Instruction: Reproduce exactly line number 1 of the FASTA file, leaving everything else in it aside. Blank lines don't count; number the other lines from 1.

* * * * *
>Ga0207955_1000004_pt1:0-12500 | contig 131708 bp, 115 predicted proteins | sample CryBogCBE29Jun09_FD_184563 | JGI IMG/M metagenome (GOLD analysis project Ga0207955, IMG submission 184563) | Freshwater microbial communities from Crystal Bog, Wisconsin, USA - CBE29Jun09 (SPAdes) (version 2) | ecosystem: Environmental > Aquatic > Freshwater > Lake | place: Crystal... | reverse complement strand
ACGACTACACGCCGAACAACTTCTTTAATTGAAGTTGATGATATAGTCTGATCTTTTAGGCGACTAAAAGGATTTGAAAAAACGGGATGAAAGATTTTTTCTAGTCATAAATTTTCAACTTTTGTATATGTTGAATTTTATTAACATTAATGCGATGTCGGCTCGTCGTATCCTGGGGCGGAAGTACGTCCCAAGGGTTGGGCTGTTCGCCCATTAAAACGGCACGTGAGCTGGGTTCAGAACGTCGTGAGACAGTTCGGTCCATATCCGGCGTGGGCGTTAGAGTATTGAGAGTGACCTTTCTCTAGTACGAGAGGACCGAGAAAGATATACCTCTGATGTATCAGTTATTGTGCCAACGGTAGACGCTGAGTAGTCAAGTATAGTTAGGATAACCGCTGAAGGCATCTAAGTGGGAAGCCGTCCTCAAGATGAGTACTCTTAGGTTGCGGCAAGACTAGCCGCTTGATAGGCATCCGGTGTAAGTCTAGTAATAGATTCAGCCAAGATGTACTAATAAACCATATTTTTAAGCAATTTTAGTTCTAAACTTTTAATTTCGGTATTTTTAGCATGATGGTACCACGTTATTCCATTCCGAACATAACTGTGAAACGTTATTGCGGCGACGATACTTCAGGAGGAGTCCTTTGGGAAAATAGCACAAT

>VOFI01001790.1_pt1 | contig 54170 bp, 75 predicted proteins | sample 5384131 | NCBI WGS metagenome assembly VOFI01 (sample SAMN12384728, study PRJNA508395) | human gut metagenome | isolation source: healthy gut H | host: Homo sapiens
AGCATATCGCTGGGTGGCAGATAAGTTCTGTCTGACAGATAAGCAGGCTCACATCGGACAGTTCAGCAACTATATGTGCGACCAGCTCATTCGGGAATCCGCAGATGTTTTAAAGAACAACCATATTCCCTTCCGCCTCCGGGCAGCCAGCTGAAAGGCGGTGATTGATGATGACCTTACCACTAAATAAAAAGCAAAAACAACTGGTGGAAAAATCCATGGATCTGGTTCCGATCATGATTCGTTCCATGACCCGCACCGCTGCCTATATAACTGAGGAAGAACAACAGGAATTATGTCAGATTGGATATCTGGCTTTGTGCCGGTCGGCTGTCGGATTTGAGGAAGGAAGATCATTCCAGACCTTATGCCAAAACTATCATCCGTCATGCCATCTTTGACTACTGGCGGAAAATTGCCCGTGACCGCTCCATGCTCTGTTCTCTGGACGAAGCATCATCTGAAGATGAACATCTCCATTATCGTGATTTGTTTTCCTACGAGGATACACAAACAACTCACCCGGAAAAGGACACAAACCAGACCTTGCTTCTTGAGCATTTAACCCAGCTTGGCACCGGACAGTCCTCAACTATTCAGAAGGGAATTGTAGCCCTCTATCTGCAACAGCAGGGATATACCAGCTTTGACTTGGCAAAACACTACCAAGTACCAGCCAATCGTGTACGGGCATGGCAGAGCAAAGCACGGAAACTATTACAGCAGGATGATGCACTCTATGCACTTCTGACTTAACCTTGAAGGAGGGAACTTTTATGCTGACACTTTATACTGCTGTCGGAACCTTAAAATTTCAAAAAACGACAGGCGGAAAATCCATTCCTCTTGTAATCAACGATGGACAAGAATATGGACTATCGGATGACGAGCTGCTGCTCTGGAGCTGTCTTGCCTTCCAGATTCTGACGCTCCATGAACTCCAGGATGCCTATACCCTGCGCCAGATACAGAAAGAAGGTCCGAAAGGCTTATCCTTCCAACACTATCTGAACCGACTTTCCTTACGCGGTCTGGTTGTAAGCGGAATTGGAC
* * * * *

>Ga0207955_1000004_pt1:0-12500 | contig 131708 bp, 115 predicted proteins | sample CryBogCBE29Jun09_FD_184563 | JGI IMG/M metagenome (GOLD analysis project Ga0207955, IMG submission 184563) | Freshwater microbial communities from Crystal Bog, Wisconsin, USA - CBE29Jun09 (SPAdes) (version 2) | ecosystem: Environmental > Aquatic > Freshwater > Lake | place: Crystal... | reverse complement strand